One dose of the drug alters a child’s biology and improves muscle movement and function. (Image for illustrative purposes only).
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For the first few months of her life, Ayah Lundt was a healthy girl.
Born in January last year in Bornholm, Denmark, weighing 8.3 pounds, the girl grew normally and without problems during her first months of life.
At six months, he was crawling and trying new foods, with bananas and mushy broccoli being his favorites.
Nevertheless, everything changed after nine months. Upon reaching that age, she was unable to lift her head while lying down, sit alone, or clap, things I used to do normally.
A little Kenyan girl, Ayah Lundt, is hoping to receive the world’s most expensive drug which costs Ksh 230 million, for the treatment of a genetic disease, after Kenyans and the rest of the world joined hands in raising the money. https://t.co/xBdO52T4eO
— Kenyans.co.ke (@Kenyans) April 3, 2021
His legs began to weaken when he tried to crawl or stand. AND things got even worse when she couldn’t even eat oatmeal from a spoona, something he had done numerous times.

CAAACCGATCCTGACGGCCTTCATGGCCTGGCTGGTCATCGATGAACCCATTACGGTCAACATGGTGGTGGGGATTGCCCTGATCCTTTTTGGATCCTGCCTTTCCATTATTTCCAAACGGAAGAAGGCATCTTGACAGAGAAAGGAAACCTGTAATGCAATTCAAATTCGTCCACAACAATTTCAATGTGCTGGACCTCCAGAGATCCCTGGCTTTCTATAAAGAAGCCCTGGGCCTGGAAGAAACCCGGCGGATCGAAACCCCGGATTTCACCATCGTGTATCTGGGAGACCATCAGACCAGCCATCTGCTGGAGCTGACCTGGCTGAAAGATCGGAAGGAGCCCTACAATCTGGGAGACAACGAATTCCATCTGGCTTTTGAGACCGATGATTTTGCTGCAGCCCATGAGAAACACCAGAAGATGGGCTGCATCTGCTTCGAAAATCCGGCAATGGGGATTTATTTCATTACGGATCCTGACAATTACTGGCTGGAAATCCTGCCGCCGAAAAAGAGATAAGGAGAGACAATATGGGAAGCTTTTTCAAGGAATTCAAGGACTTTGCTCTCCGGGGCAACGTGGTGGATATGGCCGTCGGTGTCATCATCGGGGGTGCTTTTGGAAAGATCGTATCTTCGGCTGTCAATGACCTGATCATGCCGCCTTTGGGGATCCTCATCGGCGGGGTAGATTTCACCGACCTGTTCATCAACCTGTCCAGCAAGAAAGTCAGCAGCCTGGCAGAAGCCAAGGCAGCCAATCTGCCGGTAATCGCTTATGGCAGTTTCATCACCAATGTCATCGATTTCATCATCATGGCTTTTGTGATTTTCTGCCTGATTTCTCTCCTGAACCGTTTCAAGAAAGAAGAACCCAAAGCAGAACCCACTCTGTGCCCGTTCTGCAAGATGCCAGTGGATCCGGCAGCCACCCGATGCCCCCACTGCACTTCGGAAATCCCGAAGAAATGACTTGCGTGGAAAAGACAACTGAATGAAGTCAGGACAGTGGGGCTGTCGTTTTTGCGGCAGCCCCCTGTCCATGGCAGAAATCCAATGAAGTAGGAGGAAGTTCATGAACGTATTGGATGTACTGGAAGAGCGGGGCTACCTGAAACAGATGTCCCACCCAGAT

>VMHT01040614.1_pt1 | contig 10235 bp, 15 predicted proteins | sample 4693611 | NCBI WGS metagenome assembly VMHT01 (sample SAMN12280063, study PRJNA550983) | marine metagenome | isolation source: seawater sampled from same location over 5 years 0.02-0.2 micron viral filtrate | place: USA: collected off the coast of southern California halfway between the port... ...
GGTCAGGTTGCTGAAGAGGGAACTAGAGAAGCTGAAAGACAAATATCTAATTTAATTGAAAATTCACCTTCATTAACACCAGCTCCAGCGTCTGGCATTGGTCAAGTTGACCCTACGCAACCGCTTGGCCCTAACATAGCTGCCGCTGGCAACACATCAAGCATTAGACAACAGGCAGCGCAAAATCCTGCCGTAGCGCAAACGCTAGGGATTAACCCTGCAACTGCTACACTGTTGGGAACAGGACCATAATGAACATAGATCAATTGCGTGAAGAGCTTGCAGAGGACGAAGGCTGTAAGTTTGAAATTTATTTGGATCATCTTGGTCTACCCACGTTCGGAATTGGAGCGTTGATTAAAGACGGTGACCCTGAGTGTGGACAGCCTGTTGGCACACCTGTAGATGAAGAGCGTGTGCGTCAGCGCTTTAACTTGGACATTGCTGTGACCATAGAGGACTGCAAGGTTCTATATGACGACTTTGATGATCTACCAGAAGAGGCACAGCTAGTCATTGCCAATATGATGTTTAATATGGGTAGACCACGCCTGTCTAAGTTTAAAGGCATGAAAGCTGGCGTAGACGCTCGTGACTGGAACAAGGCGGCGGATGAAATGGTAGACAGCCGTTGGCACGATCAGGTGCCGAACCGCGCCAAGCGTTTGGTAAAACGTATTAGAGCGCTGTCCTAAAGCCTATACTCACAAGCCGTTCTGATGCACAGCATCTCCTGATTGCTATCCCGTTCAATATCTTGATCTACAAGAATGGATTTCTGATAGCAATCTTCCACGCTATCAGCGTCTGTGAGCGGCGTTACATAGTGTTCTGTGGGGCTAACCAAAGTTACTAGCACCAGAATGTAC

Ayah was diagnosed with spinal muscular atrophy, a genetic disease found in one in 10,000 children born worldwide.
He is now 14 months old and her parents are in a race against time to raise $ 2 million for a one-time treatment that could save your life before they are 2 years old.
The treatment is called Zolgensma, the problem is that it costs $ 2.1 million per dose, which is why it is known as the most expensive drug in the world.
“I think about the cost every day, and it weighs on me. And then I look at Ayah and see her get worse. As a mother, what would you do if you knew that there was something that could save your child? ”Said his mother, Mary Mithika, according to CNN.
Spinal muscular atrophy (SMA) is a progressive disease caused by a faulty gene.
The disease kills nerve cells and causes babies’ muscles to wear out, which can cause difficulty in swallowing or breathing.
As their muscles deteriorate, babies with SMA develop tremors in the fingers and the spine curves. They cannot stand or walk without assistance, and most do not survive beyond early childhood due to respiratory failure.
Zolgensma, the gene therapy treatment, is not a guaranteed cure. Ayah’s mother says the girl will never walk again. But a single-shot intravenous dose delivers a fully functional copy of the gene into nerve cells, altering the child’s biology and improving muscle movement and function, which would save the girl’s life.
Although the family is from Denmark, Ayah’s parents are raising money to treat her in the United States, where Zolgensma was approved in 2019 for use in children under the age of 2.
So far, the family has raised $ 1,200,000, thanks to a GoFundMe fundraising campaign, in which you can donate by clicking on the link.
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Eddie is an Australian news reporter with over 9 years in the industry and has published on Forbes and tech crunch.